There’s little left to the imagination after Bebel Gilberto gets done with a song.
Her smooth as a satin nightgown delivery on “Cancao de Amor” sets the tone for an album that is lush with sweaty songs that hover somewhere between the Big Apple, South Beach Miami and South America. But they don’t ever land anywhere special. The cover of Bob Marley’s “Sun Is Shining” turns into a major zoned-out electro-samba, and is, maybe, good for a siesta by the pool.
Gilberto is also joined on the album by musical kindred spirits Daniel Jobim (grandson of Antonio Carlos Jobim) and John King of The Dust Brothers, all together they bring a triumvirate of continental, Americanized and Brazilian influences to create something that doesn’t really emulate any one approach or style, although some of this is interchangeable with other artists who play around with this cosmopolitan sound.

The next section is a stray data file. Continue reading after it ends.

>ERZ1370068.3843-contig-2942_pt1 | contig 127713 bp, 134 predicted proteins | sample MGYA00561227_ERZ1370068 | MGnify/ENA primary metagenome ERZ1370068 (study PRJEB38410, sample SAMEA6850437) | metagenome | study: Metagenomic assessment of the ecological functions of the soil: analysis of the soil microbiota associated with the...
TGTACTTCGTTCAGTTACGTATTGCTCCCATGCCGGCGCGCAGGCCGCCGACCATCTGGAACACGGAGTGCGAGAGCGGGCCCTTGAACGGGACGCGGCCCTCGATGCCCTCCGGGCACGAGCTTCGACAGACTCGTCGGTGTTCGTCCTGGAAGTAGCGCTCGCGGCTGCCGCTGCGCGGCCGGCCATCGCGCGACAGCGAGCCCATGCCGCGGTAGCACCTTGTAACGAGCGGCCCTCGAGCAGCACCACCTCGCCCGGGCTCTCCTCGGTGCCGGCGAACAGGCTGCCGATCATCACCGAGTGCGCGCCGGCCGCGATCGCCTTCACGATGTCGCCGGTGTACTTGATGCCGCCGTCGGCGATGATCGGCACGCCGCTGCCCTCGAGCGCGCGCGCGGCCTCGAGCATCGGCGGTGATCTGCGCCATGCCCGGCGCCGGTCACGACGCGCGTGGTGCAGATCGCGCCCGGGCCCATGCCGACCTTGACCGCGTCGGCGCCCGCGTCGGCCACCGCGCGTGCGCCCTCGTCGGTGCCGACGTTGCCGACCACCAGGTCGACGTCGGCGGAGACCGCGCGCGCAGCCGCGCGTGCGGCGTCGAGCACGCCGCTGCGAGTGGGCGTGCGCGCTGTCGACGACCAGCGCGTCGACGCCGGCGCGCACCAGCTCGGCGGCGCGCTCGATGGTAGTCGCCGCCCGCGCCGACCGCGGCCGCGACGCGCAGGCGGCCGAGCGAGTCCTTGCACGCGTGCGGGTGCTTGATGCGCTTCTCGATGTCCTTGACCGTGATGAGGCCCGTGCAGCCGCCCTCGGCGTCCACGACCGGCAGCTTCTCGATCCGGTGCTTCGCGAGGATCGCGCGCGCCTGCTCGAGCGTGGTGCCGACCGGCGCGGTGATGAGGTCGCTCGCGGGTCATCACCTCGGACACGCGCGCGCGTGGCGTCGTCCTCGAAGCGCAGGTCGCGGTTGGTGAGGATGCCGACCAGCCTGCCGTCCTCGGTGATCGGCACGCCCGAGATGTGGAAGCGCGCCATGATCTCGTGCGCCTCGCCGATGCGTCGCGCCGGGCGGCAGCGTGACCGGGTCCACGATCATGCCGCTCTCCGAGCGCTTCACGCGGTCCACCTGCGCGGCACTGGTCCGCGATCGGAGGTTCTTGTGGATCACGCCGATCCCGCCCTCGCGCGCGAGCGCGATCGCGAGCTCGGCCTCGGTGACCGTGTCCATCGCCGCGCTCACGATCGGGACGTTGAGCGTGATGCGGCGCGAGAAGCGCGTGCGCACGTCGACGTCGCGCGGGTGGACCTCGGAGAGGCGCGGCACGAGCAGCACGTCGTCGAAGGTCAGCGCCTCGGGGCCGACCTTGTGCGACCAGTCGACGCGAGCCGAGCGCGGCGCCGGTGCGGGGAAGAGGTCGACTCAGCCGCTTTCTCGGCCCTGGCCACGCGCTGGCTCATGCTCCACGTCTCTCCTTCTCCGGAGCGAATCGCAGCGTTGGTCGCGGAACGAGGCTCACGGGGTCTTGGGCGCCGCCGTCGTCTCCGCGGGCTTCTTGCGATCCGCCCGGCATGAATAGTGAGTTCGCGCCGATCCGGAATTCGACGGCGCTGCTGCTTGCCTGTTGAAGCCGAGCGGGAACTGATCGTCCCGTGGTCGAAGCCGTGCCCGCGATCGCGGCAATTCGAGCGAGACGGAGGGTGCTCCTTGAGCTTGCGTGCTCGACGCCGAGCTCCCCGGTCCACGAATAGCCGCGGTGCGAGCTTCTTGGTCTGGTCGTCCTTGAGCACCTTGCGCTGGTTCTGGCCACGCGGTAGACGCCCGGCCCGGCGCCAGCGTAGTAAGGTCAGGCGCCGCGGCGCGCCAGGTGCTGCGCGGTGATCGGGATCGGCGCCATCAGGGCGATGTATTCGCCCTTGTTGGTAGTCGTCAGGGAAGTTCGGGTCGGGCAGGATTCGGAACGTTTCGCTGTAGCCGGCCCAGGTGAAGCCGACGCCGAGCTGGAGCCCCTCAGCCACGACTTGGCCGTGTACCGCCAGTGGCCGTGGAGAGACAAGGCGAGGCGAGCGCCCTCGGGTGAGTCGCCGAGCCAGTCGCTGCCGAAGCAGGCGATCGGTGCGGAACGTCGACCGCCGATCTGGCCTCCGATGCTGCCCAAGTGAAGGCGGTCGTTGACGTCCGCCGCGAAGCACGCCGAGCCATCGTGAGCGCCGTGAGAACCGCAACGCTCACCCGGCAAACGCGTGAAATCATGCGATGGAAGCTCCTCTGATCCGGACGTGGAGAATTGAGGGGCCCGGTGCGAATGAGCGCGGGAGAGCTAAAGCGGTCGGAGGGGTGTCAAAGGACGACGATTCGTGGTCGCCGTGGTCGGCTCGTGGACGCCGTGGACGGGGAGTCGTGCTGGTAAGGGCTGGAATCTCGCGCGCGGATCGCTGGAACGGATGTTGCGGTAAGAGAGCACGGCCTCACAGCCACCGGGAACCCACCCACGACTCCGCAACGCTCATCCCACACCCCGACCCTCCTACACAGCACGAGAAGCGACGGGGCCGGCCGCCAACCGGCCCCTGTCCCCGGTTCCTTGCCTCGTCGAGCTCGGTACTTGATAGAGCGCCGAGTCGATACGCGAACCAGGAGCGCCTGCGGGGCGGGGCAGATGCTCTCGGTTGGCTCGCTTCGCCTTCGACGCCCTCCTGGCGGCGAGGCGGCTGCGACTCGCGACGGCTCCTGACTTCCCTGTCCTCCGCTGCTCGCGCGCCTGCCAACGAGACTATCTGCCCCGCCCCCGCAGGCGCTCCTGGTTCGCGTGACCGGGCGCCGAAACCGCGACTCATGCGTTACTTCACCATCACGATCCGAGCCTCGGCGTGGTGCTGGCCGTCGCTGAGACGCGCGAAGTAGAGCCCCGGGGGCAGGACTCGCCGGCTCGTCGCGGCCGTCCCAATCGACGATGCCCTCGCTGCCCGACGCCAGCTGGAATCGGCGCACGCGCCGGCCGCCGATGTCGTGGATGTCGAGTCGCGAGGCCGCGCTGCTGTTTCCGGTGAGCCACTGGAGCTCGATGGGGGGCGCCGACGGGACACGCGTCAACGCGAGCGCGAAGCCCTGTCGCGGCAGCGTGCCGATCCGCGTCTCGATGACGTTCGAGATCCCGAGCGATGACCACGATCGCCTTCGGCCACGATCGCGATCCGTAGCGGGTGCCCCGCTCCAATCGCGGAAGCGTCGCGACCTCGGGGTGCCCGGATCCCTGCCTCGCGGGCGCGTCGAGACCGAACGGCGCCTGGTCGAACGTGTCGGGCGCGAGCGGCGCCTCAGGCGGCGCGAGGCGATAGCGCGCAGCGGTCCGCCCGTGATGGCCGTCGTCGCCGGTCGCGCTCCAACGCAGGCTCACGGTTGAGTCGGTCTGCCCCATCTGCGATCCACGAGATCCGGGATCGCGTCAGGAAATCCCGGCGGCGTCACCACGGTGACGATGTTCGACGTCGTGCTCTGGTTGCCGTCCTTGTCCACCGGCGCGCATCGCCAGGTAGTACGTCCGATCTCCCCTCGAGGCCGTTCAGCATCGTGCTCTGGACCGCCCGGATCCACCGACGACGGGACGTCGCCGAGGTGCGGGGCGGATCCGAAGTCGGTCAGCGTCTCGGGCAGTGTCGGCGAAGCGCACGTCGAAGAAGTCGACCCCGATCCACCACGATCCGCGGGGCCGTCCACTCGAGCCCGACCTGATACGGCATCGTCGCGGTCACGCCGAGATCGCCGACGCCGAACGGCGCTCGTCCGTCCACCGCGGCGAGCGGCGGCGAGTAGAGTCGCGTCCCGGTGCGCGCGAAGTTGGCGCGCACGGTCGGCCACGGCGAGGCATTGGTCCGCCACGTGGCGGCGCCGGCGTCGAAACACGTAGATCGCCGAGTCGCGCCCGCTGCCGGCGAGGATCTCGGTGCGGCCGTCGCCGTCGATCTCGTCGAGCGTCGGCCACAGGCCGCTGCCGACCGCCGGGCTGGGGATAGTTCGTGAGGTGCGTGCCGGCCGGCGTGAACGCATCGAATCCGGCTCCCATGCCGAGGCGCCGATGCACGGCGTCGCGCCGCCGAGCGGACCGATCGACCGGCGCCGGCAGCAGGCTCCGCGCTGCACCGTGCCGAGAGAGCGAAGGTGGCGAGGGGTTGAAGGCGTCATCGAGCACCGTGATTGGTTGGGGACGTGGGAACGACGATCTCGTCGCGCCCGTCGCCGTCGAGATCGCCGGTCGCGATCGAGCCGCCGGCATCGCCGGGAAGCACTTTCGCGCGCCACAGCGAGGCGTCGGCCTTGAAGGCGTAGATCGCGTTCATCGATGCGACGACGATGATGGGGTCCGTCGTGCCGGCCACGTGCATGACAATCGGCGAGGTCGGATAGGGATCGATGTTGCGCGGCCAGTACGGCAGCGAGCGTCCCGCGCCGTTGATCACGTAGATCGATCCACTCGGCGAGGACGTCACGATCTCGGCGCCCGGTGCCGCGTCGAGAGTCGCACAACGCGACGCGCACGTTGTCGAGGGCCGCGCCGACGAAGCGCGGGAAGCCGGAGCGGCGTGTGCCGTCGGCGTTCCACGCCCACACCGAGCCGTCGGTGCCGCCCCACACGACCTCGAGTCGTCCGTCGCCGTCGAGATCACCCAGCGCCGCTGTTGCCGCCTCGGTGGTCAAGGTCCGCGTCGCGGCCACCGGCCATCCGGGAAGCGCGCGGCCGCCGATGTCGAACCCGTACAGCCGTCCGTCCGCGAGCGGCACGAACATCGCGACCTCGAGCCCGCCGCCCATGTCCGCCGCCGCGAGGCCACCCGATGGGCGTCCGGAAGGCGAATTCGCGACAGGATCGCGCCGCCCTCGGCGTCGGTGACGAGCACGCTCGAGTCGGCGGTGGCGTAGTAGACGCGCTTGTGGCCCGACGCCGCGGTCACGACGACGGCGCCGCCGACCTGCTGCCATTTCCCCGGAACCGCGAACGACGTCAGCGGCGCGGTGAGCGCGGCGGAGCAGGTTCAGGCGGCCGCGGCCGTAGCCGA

Some of it just lies there and doesn’t really “go” anywhere musically. She’s worked with David Byrne, Arto Lindsay, Amon Tobin, and that says something, I suppose, about what she brings to the party. The cover of the Carmen Miranda hit “Chica Chica Boom Chic” shakes shit up a little bit, and turns an already crazy song into something whacked out, with Gilberto’s pinched, but smoother and less pronounced vocal. This album does show off some world class pipes, and there are moments that are less tropicalia that possess a St. Etienne quality, but the song selection leaves more than little to be desired, as the saying goes. And the best moments don’t sustain themselves long enough, which is kind of a disappointment. A different producer/musical director on the next album might help.